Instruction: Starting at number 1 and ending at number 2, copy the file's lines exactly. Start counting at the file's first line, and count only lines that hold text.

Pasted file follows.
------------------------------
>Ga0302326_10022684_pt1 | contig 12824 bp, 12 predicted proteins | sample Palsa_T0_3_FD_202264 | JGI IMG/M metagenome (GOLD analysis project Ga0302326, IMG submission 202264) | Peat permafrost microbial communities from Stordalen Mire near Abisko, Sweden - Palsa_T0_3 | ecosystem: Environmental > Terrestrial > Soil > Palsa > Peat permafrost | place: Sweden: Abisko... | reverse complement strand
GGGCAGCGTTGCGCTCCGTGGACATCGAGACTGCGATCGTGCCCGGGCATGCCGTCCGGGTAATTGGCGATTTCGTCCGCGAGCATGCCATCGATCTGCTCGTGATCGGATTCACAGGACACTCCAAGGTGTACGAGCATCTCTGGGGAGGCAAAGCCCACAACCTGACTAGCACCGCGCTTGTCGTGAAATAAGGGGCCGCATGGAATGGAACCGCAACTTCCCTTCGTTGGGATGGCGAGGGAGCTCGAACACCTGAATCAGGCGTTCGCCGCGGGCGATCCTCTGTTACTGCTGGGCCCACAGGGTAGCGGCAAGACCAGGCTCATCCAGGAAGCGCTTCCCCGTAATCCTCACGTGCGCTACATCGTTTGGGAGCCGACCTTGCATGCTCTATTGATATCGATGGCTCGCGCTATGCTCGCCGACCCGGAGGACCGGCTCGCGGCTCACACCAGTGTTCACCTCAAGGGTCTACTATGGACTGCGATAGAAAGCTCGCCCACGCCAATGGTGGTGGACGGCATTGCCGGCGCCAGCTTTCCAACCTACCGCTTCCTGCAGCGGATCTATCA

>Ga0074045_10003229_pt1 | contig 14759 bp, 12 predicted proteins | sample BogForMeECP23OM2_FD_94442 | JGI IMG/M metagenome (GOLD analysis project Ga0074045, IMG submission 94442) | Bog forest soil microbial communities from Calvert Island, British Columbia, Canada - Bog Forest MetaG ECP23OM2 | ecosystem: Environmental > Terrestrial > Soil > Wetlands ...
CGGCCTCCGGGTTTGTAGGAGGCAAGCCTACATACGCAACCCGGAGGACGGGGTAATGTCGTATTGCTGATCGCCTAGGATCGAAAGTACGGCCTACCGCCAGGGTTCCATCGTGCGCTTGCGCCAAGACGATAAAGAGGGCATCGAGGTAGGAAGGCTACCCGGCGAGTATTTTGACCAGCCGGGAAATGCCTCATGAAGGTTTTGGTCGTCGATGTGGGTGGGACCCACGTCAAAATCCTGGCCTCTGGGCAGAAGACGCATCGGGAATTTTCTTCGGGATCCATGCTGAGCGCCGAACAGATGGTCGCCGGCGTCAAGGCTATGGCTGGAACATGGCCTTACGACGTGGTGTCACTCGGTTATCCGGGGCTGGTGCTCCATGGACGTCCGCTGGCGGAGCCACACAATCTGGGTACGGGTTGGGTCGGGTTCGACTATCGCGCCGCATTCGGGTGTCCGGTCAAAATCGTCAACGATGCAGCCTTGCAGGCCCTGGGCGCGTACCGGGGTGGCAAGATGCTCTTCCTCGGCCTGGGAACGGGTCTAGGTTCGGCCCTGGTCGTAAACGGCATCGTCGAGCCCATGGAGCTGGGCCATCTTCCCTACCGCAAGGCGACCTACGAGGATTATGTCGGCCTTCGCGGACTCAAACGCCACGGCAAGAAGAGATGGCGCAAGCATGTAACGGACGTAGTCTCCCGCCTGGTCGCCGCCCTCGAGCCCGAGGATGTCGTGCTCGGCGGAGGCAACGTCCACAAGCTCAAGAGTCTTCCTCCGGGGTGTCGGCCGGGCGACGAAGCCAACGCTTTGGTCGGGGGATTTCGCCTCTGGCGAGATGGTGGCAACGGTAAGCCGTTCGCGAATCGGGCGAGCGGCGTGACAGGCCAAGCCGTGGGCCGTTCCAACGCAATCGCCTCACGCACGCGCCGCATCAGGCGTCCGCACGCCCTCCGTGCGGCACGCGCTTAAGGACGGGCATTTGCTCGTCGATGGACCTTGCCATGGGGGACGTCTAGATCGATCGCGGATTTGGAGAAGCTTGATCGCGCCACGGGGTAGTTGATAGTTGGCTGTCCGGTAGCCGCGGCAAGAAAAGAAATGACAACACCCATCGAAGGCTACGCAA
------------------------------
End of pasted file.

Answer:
>Ga0302326_10022684_pt1 | contig 12824 bp, 12 predicted proteins | sample Palsa_T0_3_FD_202264 | JGI IMG/M metagenome (GOLD analysis project Ga0302326, IMG submission 202264) | Peat permafrost microbial communities from Stordalen Mire near Abisko, Sweden - Palsa_T0_3 | ecosystem: Environmental > Terrestrial > Soil > Palsa > Peat permafrost | place: Sweden: Abisko... | reverse complement strand
GGGCAGCGTTGCGCTCCGTGGACATCGAGACTGCGATCGTGCCCGGGCATGCCGTCCGGGTAATTGGCGATTTCGTCCGCGAGCATGCCATCGATCTGCTCGTGATCGGATTCACAGGACACTCCAAGGTGTACGAGCATCTCTGGGGAGGCAAAGCCCACAACCTGACTAGCACCGCGCTTGTCGTGAAATAAGGGGCCGCATGGAATGGAACCGCAACTTCCCTTCGTTGGGATGGCGAGGGAGCTCGAACACCTGAATCAGGCGTTCGCCGCGGGCGATCCTCTGTTACTGCTGGGCCCACAGGGTAGCGGCAAGACCAGGCTCATCCAGGAAGCGCTTCCCCGTAATCCTCACGTGCGCTACATCGTTTGGGAGCCGACCTTGCATGCTCTATTGATATCGATGGCTCGCGCTATGCTCGCCGACCCGGAGGACCGGCTCGCGGCTCACACCAGTGTTCACCTCAAGGGTCTACTATGGACTGCGATAGAAAGCTCGCCCACGCCAATGGTGGTGGACGGCATTGCCGGCGCCAGCTTTCCAACCTACCGCTTCCTGCAGCGGATCTATCA